You’ll save five bucks on the store bought kind and be a food waste hero at the same time. Here’s how:
1. Thinly slice the baguette.
2. Toss with olive oil and your choice of dried herbs.
3. Lay slices on baking sheet and bake at 350°C for 8-10 minutes, until golden brown.
Today I pulled up some garlic. I had a special helper, my niece, who is visiting for a few days. She loves to help with cooking. She loves to help with gardening. She loves to help – it’s a good age. As expected, after a few bulbs had been pulled, she started to comment on how hard our task was. This was my warning that the help on this particular task would soon come to an end. I told her to imagine a huge field, full of garlic, for all the people who wanted it. “Garlic is hard work!” she exclaimed. You betcha. I finished pulling the garlic solo.
It’s getting hot in Vancouver! It’s only the middle of July and we are already having a heat wave (yes, we get those in Canada). Last week I kept indoor cooking to a minimum and appreciated items that were easily eaten raw.
Week 3 went like this:
Parsley: It’s hot out, which means the grill is on outside and the oven is off. Chimichurri sauce, an Argentinian dish that is traditionally served with grilled meats, was the way to go. I made a big batch and used it throughout the week, mostly with grilled chicken, but some was used to finish off a turnip and chard hash for Sunday brunch. The hope was that adding this sauce to our meal would somehow, magically assist Argentina in winning the World Cup. No such luck.
Turnips: As mentioned, I used the turnips in a breakfast hash that also included this week’s chard, some of my garden potatoes, and of course, bacon. The flavour of the turnips was subtle, so this would be a good dish to serve to those who may not enjoy the taste of turnips on their own.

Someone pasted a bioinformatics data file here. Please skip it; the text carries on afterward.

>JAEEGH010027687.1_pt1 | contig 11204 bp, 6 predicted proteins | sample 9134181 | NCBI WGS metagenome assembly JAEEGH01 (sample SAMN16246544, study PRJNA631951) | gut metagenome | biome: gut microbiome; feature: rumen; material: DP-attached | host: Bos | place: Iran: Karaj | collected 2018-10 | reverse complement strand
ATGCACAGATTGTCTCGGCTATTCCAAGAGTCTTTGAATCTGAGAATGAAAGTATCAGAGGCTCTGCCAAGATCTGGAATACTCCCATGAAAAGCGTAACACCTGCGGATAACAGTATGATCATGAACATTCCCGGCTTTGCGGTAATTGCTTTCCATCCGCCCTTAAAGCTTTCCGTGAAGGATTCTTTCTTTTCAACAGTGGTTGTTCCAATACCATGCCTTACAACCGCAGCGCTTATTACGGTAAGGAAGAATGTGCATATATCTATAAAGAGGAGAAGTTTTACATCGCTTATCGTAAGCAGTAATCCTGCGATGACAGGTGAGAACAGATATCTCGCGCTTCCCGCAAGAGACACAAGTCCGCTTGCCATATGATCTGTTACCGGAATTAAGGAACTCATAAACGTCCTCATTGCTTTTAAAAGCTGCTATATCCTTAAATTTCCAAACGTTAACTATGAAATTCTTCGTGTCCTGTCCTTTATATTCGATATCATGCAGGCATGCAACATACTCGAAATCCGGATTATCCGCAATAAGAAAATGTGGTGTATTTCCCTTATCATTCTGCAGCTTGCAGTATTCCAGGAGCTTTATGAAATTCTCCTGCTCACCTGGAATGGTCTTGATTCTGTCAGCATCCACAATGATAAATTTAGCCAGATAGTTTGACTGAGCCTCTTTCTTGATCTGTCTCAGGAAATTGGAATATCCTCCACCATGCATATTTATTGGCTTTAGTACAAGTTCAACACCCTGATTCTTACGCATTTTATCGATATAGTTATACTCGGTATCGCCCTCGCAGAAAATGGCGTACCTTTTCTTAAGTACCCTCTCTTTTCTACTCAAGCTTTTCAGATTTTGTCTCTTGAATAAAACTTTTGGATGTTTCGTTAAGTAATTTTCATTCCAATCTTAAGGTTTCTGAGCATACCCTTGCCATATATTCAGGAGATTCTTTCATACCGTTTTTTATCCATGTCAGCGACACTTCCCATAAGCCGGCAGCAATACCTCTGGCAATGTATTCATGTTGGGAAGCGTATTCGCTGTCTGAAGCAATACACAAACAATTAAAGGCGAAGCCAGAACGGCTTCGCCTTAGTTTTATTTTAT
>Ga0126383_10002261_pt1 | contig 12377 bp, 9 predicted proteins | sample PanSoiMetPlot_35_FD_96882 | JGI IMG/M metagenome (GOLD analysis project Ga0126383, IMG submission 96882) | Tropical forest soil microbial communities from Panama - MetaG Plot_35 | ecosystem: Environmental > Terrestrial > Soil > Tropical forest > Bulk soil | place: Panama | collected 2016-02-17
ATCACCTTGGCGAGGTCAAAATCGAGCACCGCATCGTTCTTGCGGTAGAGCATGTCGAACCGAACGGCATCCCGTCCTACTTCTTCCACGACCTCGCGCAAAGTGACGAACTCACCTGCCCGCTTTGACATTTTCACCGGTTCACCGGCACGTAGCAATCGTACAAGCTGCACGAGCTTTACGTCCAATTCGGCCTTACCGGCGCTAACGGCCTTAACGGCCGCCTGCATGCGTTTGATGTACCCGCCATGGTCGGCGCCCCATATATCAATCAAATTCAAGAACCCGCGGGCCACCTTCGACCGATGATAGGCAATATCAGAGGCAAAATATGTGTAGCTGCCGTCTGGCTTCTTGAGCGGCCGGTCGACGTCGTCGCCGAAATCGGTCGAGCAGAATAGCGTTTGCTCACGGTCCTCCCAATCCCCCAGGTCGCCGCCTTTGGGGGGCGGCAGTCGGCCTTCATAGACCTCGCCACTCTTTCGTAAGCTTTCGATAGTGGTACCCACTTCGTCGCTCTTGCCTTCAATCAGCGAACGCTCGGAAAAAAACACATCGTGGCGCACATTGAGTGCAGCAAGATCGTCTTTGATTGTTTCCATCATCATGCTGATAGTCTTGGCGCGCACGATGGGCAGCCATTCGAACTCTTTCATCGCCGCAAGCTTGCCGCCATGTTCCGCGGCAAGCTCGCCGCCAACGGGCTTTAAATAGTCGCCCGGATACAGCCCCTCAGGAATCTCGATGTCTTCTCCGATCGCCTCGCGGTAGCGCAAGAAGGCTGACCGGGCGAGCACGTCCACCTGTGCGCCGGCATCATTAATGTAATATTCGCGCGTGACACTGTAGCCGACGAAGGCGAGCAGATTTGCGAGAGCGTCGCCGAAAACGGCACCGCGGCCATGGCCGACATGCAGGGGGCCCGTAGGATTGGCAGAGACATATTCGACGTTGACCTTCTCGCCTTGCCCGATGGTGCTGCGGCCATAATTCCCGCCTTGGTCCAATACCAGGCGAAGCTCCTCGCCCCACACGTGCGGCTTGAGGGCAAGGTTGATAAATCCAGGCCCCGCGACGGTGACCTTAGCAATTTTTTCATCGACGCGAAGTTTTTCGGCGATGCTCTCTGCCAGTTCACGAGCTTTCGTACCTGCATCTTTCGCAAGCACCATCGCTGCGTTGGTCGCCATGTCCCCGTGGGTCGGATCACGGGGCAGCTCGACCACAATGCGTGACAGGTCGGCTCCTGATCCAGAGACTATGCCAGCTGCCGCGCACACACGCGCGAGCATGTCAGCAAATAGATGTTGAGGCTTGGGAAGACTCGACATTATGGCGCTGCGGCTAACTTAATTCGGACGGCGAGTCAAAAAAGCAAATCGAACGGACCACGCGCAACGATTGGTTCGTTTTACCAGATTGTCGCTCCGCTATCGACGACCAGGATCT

Radish: Thinly sliced and added to salads. I had to make the cucumber and radish salad again – it’s so refreshing in this heat! I hope we get more next week. Oh yeah, and the tops were made into a batch of pesto of course!
Did you know that the City of Vancouver has an official food strategy? If you didn’t it’s worth a look. The strategy was developed in collaboration with the Vancouver Food Policy Council to help develop a food system in Vancouver that is unbiased and sustainable. Although there is a lot of engagement from local citizens in the Vancouver food system there are improvements to be made and challenges ahead. The food strategy lays out a road map with which the city can use to guide policy, in a coordinated manner, in all areas of the food system. Currently, there are five areas of priority for the Vancouver Food Strategy: food production, empowerment of residents, food access, processing and distribution, and food waste.
Here are some of the key goals of the strategy:
- Support and enable urban agriculture such as community gardens and urban farms
- Make it easier for individuals to get involved with neighbourhood food networks and community programs
- Improve access to local, affordable, and healthy foods
- Increase local infrastructure that supports processing, storage, and distribution
- Expand food waste disposal programs to reduce the amount of food waste that goes to landfill
If you are interested in food policy, Vancouver’s food strategy initiatives, or simply learning more our food system, I encourage you to check it out. You can find the Vancouver Food Strategy at the City of Vancouver website.
Week 2 arrived and I still had a few items left from last week’s CSA box. It’s amazing how long produce lasts when it doesn’t spend days in transit and at the store before making its way to your fridge.
Here’s this week’s breakdown:
Kale: A huge bunch this week. We went away for the weekend so I made a giant salad with kale, quinoa, dried cherries, pumpkin seeds, and a balsamic vinaigrette. It was to have some healthy food on hand, as eating well when away from home can sometimes be a challenge. Thank goodness for coolers!
Garlic Scapes: I used all the scapes from this week to make another big batch of pesto. When winter rolls around, I’ll be thanking my past-self. Last year when I first discovered scapes and decided that they were the best thing since pockets, I made a tart that was amazing. I wish that I had thought about doing that again this year.
“The greatest fine art of the future will be the making of a comfortable living from a small piece of land.”
― Abraham Lincoln